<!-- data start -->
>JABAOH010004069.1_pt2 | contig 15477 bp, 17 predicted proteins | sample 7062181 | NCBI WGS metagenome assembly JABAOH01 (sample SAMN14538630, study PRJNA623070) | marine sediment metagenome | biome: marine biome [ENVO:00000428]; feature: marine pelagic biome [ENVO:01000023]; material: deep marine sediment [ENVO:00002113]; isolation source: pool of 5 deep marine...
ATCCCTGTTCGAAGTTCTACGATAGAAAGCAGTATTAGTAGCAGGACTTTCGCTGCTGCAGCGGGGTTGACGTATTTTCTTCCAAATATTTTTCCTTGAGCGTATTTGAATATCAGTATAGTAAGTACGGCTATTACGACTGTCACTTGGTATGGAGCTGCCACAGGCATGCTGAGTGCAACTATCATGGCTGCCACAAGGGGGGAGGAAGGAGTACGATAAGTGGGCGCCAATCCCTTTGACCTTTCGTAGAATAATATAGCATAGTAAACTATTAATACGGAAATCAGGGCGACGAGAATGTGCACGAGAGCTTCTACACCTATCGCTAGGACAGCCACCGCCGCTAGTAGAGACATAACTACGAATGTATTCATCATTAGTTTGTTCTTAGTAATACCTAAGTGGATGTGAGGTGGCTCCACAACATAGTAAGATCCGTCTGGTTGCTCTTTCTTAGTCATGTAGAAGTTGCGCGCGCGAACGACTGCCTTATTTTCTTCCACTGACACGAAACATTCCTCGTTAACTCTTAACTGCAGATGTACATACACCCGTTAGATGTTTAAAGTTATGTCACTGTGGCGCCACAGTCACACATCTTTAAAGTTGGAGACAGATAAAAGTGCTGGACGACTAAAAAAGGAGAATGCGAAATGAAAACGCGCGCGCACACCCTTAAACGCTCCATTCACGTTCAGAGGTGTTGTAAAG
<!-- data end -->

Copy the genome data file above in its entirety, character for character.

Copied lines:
>JABAOH010004069.1_pt2 | contig 15477 bp, 17 predicted proteins | sample 7062181 | NCBI WGS metagenome assembly JABAOH01 (sample SAMN14538630, study PRJNA623070) | marine sediment metagenome | biome: marine biome [ENVO:00000428]; feature: marine pelagic biome [ENVO:01000023]; material: deep marine sediment [ENVO:00002113]; isolation source: pool of 5 deep marine...
ATCCCTGTTCGAAGTTCTACGATAGAAAGCAGTATTAGTAGCAGGACTTTCGCTGCTGCAGCGGGGTTGACGTATTTTCTTCCAAATATTTTTCCTTGAGCGTATTTGAATATCAGTATAGTAAGTACGGCTATTACGACTGTCACTTGGTATGGAGCTGCCACAGGCATGCTGAGTGCAACTATCATGGCTGCCACAAGGGGGGAGGAAGGAGTACGATAAGTGGGCGCCAATCCCTTTGACCTTTCGTAGAATAATATAGCATAGTAAACTATTAATACGGAAATCAGGGCGACGAGAATGTGCACGAGAGCTTCTACACCTATCGCTAGGACAGCCACCGCCGCTAGTAGAGACATAACTACGAATGTATTCATCATTAGTTTGTTCTTAGTAATACCTAAGTGGATGTGAGGTGGCTCCACAACATAGTAAGATCCGTCTGGTTGCTCTTTCTTAGTCATGTAGAAGTTGCGCGCGCGAACGACTGCCTTATTTTCTTCCACTGACACGAAACATTCCTCGTTAACTCTTAACTGCAGATGTACATACACCCGTTAGATGTTTAAAGTTATGTCACTGTGGCGCCACAGTCACACATCTTTAAAGTTGGAGACAGATAAAAGTGCTGGACGACTAAAAAAGGAGAATGCGAAATGAAAACGCGCGCGCACACCCTTAAACGCTCCATTCACGTTCAGAGGTGTTGTAAAG